Despite formal legal protection against abuse, during 2003 the CHC received information about five serious alleged cases of police misconduct and ill-treatment. They amounted to suspicion of abuse of authority by a public official (punishable under article 158 of the Criminal Code), suspicion of torture and other cruel or inhuman treatment, and suspicion of infliction of harm to health.


  • In one case a suspect was brutally beaten during a house search.


  • In another case, a person whose passport was being controlled by a police officer during an identity check was punched in the face the police officer causing a broken jaw. 


  • In three cases, suspects were ill-treated during interrogation. In one of these cases a suspect was shot through his leg during interrogation in what appeared to be incautious handling of a firearm. Official results stated that the suspect himself caused the incident and that police measures were taken according the law. The Interior Ministry initiated investigations into the cases, but no results were available as of the year’s end.


No independent body existed to investigate alleged cases of police misconduct. The Police Act stipulated that any misconduct must be examined by the Supervision Department of the Ministry of the Interior, whose employees were police officers and thus not impartial. In addition, there were no efficient remedial measures against acts of misconduct.


While information extracted from suspects through torture was inadmissible by law as evidence in courts, the CHC had information about one case in which such information was used as evidence.


·         A suspect was slapped, beaten with hands and handcuffed to an iron heater for several hours by police officers during an interrogation and was then forced to sign a record.


While no cases of ill-treatment or torture were reported to the CHC from prisons, the organization did receive information about disproportionate use of coercive measures by corrections officers.


According to the Ministry of the Interior, 444 police officers were accused of 453 crimes in 2003. Of them, 176 were cases of abuse of the authority of a public official; 47 were cases of insurance fraud (article 250a of the Criminal Code); 19 were cases of deception (article 250 of the Criminal Code); 16 were cases of harm to health (article 222 of the Criminal Code); 3 were cases of illicit manufacturing and possession of narcotics, drugs and poisons (article 187 of the criminal code); 16 were cases of theft (article 247 of the Criminal Code); four were cases of unauthorized use of personal data (article 178 of the Criminal Code); there was one case of murder, etc. As a result, 287 policemen were charged and approximately 90 sentenced and punished.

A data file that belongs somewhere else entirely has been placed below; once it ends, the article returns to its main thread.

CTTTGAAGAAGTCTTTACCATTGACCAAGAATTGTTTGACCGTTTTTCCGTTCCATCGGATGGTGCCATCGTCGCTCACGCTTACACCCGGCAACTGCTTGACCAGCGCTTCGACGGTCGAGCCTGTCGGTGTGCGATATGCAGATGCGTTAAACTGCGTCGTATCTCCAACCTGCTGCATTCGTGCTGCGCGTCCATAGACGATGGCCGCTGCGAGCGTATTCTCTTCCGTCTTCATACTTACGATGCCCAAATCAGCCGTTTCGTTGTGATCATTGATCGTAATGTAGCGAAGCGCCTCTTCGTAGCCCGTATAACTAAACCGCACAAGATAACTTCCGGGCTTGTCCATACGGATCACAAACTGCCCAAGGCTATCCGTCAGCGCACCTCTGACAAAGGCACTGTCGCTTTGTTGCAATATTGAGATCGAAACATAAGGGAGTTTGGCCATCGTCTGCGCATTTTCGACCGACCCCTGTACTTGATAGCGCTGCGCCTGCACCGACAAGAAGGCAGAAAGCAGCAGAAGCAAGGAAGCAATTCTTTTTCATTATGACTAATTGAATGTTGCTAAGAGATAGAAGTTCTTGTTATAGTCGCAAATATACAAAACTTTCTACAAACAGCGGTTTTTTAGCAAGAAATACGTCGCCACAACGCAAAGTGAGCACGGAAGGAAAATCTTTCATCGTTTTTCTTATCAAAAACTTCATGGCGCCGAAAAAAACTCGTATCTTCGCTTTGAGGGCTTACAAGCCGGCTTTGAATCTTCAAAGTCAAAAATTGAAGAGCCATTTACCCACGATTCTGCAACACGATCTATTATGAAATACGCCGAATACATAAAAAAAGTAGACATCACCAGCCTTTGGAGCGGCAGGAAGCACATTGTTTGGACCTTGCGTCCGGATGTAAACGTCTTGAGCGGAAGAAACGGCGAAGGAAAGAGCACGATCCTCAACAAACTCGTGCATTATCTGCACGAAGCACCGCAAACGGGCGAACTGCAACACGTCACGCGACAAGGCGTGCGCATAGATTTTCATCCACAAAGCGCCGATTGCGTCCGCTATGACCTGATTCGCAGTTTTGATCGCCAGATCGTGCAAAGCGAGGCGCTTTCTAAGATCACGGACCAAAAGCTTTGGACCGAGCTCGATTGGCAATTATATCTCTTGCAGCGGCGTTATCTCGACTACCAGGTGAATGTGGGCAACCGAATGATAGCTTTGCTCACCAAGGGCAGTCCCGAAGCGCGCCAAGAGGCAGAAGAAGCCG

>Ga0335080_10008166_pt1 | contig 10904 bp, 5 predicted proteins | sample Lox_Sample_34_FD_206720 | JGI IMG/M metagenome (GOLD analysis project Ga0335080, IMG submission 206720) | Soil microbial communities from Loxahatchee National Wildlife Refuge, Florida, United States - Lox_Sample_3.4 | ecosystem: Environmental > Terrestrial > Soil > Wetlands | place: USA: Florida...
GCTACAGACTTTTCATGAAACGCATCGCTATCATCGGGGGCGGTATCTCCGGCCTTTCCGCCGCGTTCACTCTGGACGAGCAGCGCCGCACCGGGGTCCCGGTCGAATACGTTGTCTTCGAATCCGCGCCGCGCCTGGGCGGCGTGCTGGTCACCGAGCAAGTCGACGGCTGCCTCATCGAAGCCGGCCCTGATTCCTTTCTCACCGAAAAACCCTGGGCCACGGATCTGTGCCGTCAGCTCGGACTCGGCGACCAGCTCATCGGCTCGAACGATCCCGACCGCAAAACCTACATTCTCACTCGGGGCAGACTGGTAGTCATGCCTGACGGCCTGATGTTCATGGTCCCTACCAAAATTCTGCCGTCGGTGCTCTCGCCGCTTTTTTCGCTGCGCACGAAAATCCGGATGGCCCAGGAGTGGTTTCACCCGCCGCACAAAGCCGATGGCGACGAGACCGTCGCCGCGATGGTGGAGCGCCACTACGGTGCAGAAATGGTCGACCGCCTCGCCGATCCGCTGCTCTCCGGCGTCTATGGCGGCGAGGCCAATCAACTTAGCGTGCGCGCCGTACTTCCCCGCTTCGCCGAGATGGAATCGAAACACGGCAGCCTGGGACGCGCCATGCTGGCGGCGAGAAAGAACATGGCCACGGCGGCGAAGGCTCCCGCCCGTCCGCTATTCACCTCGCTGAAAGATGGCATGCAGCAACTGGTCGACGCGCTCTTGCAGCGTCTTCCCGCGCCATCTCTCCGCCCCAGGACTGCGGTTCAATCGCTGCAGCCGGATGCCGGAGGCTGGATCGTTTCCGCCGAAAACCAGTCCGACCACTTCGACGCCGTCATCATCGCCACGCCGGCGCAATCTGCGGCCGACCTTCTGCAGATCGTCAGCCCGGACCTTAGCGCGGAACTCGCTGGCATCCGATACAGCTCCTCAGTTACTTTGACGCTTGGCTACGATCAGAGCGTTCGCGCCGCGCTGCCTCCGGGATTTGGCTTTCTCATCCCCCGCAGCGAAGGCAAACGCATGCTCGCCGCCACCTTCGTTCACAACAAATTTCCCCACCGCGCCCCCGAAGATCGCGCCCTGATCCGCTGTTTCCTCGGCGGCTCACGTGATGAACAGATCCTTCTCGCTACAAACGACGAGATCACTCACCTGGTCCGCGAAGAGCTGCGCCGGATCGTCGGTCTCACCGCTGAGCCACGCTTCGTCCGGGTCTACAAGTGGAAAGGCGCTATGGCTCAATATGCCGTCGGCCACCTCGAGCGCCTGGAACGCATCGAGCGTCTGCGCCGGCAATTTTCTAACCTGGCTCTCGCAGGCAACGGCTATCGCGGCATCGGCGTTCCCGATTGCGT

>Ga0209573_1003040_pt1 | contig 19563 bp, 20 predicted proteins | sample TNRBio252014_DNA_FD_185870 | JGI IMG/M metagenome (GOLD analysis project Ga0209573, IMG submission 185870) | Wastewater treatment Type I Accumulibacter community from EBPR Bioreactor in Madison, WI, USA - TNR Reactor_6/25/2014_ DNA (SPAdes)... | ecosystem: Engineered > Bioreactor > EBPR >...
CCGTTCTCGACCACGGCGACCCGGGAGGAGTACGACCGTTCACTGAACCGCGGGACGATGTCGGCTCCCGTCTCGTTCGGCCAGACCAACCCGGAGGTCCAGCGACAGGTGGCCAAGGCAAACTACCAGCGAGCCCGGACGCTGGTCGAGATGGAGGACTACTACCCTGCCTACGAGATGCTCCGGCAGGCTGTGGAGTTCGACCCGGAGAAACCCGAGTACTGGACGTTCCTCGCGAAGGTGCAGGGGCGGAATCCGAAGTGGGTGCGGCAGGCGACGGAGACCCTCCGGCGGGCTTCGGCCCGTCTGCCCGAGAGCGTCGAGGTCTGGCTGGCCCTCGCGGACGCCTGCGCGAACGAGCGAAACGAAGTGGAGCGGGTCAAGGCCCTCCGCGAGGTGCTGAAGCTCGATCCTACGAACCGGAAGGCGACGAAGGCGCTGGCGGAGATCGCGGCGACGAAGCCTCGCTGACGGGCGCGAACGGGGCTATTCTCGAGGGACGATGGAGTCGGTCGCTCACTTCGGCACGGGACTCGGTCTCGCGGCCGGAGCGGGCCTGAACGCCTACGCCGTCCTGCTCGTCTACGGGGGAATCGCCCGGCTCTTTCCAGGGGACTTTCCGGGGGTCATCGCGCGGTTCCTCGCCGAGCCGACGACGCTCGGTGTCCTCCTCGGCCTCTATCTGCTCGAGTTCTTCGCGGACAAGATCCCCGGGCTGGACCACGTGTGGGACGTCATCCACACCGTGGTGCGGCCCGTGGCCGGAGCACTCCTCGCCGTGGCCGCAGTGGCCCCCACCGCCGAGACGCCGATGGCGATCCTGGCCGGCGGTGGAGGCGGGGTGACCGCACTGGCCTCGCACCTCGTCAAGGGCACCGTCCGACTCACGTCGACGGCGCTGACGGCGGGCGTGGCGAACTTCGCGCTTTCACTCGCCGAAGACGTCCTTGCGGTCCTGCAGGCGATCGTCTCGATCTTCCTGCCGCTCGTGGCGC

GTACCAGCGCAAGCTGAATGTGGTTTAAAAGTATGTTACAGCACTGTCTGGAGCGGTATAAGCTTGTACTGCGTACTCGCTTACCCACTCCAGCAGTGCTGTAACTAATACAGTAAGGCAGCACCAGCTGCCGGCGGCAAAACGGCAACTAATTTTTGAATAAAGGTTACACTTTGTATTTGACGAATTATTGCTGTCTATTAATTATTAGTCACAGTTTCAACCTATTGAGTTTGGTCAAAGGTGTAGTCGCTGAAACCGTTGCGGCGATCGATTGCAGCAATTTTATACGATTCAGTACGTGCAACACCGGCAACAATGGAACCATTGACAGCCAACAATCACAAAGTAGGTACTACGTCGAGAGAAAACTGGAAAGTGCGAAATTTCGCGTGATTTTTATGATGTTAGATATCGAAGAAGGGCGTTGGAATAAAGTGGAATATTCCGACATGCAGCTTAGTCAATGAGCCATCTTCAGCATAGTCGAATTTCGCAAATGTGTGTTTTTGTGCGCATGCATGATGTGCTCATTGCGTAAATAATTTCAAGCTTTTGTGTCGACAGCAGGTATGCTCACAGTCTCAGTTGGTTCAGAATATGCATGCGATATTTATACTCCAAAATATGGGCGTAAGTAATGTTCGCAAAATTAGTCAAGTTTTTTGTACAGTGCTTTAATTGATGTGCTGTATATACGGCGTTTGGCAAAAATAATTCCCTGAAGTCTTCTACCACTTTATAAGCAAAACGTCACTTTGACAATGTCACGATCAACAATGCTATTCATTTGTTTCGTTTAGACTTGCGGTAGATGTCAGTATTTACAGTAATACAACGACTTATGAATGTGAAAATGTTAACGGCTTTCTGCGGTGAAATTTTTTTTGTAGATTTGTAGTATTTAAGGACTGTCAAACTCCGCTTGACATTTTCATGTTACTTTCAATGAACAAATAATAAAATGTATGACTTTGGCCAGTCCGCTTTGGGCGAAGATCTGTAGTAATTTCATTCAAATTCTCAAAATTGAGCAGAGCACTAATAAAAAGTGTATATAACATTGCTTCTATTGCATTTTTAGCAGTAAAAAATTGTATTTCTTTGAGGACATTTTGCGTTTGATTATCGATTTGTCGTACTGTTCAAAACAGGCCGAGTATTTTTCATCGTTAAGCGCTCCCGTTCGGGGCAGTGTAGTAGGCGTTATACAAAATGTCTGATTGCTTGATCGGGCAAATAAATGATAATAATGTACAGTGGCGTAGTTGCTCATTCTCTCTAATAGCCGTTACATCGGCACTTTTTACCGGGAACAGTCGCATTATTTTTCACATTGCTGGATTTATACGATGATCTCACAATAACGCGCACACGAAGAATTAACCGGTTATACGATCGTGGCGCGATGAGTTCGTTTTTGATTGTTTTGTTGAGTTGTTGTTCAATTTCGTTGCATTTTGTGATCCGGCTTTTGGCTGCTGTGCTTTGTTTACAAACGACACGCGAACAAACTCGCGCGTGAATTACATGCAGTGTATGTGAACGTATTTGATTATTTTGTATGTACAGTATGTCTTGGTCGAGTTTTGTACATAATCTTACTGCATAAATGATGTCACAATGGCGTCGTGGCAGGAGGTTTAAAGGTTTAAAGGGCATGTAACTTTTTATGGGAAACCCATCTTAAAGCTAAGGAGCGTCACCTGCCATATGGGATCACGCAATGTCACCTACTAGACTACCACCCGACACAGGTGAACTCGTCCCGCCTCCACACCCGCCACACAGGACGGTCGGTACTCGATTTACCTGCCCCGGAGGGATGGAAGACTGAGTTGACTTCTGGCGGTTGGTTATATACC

Prisons and Detention Facilities


Prisoners had a regular medical check-up upon their arrival in prison and appropriate medical care was generally available. In some isolated cases medical treatment lacked quality. Prisoners complained about the arrogant behavior of physicians, long delays in getting an appointment, degrading examinations in the presence of prison guards of the opposite sex, and in one case, denial of access to a civil medical facility for a complicated operation which could not be carried out in a prison hospital.


The standard of psychological and psychiatric care varied considerably from prison to prison. A substantial percentage of prisons lacked staff specialized in psychiatry and it was difficult to hire a psychiatrist even as external staff. In the most serious cases, when no psychiatrist was available, the patient was transported to a civil psychiatric facility. There was at least one psychologists on the staff of each prison, but there still were not enough to provide adequate care.


The food in prisons appeared to be generally of acceptable quality, although monotonous. In one case, the CHC initiated a sanitation inspection of a prison by the relevant state authority which detected irregularities in the nutritional value of meals (the percentage of fat exceeded the recommended limit). The problem was rectified by the prison upon the report by the sanitation authority. Special diets due to religious needs were served in almost all prisons. This was mostly for Muslims who refused to eat pork on religious grounds.


In general, hygiene conditions and the availability of natural light and fresh air corresponded with basic acceptable standards, but varied from facility to facility. By law, prisoners were allowed to take a shower at least once a week but usually they were able to shower more often. In some prisons the prisoners had access to showers all day long. Warm water was usually available all day long and often directly in each cell. A change of prison clothes was usually allowed only once every two weeks, underwear once a week. The quality of the clothes was not always adequate.


According to law, convicted prisoners had the right to meet with their relatives once a month, remand prisoners every two weeks. The persons a prisoner wished to meet with had to be registered in advance at prison administration. Approval from the prison director was required for visits with people not registered as well as for visits among the prisoners themselves. The CHC was informed about cases in which a prison director did not approve visits by a prisoner’s homosexual partner. As a form of special reward for good conduct, some prisoners were allowed to leave the prison in order to visit relatives.


In most prisons, the use of a phone depended upon the approval of prison administration. Generally, people other than relatives could be contacted by phone only if there was a serious reason to do so. Apart from exceptional cases, phone calls were monitored. The use of mobile phones was prohibited on the grounds that they could be used for organizing criminal activities in prisons.